But then in November, 1938, Kristallnacht happened. Kristallnacht is translated from German into English as the Night of Broken Glass. Jewish shops had their front windows smashed and their interiors looted and torched. They had antisemitic graffitti painted on their walls and doors. Synagogues all over Germany were torched and burnt to the ground. Realising at last that Germany was no longer safe for them, Jews packed their bags and ran for the Lecia Freedom Train. Between November, 1938 and the end of August, 1939, hundreds of Jews fled Germany through the services provided by the Leitz Family. Every couple of weeks, ships docked in New York Harbor. And with every ship from Germany came more and more Jews who had fled from the Nazis with the aid of Ernst Leitz and his daughter, Elise. On the 1st of September, 1939, the Germans attacked Poland and the German borders were closed to all travel, but in those few brief years, the Leitz family managed to save hundreds of lives.

The Leitz Family During the War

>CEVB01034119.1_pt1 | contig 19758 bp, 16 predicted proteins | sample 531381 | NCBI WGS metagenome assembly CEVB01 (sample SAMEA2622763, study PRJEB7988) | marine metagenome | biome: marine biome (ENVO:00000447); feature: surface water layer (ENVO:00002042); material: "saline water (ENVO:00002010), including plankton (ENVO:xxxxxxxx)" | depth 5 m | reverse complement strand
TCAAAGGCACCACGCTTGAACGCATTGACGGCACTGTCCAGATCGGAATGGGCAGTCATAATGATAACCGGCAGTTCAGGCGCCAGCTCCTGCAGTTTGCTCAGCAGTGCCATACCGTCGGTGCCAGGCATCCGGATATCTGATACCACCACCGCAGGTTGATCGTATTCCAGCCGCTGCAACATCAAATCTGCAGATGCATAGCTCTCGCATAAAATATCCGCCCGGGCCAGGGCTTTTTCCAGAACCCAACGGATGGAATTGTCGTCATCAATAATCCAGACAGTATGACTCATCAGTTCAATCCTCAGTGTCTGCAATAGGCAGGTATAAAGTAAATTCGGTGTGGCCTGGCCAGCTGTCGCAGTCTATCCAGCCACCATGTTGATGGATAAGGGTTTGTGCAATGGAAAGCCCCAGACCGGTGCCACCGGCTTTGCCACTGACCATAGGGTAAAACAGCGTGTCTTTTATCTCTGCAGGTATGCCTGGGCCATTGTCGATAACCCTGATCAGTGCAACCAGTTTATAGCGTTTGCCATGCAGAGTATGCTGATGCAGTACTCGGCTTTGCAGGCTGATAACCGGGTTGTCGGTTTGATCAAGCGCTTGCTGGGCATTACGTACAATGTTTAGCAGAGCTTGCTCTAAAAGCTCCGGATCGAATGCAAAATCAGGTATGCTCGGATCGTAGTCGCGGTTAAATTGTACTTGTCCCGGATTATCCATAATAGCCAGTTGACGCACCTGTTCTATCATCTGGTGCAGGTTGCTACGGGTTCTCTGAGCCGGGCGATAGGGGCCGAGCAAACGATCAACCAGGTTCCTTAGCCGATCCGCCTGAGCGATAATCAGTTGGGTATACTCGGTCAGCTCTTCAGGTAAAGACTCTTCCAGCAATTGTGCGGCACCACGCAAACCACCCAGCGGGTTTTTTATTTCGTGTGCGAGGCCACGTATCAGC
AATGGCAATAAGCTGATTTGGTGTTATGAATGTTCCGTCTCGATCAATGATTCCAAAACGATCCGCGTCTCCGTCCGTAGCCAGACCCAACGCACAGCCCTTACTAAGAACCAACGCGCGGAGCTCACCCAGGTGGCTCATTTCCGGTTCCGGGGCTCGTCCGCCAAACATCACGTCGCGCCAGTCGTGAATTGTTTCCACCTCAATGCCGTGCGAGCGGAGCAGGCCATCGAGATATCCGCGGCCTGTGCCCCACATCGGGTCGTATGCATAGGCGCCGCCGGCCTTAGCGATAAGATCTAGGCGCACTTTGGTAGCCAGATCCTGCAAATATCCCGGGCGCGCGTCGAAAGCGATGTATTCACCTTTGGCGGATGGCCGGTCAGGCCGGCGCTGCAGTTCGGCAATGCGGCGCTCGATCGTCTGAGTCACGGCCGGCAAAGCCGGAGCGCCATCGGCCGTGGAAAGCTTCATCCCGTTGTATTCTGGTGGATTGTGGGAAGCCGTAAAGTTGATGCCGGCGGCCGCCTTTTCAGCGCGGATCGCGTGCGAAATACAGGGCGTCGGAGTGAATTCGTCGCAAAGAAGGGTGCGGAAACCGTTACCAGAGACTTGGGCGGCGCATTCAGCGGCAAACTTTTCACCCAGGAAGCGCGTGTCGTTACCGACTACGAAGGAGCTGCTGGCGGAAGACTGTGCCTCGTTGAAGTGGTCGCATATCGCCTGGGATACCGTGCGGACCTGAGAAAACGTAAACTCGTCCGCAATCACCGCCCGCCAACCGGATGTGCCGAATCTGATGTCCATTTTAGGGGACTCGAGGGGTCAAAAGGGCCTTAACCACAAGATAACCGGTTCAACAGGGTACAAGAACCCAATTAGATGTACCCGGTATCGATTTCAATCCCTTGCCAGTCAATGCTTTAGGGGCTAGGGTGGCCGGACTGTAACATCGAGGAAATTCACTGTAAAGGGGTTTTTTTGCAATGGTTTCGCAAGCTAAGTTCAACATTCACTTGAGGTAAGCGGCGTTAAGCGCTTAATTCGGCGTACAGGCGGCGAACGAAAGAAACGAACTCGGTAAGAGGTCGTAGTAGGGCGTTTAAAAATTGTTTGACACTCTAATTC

Even after the start of the Second World War and the closing of the border, the Leitz family continued to help Jews by smuggling them over the border or by mirroring the example set by Oskar Schindler and employing Jews in their optical-equipment factories to protect them from the ghettos and the death-camps, all at immense risk to their own safety. Leitz. Co. executive Alfred Turk was arrested for helping Jews and thrown in jail. He was released early because the Leitzes forked up a fat bribe to get him out of jail. Elsie Leitz, Ernst’s daughter, was arrested for helping Jews escape over the German border. She refused to crack under questioning and was later released, but the Nazis kept a close eye on the Leitz family after that. They started keeping an even closer eye on them when they noticed the Leitzs being nice to the Jewish slave-labourers who were forced to work in their factories. Roughly 800 Jewish women were employed by the Leitzes to protect them from harm.

The Leitz Family’s Efforts

If the Leitz Family did all this…how come nobody knows about it? If they rescued so many hundreds, thousands of people, why is it almost nobody knows about them today? Even though they ran one of the most famous optics companies in the entire world?

The reason? Because the Leitz family didn’t WANT anyone to know. It was only after the death of the last member of the Leitz family that permission was given to publicise the efforts of the Leitz Freedom Train, something that the Leitzes had wanted to keep secret for as long as possible…Just in case.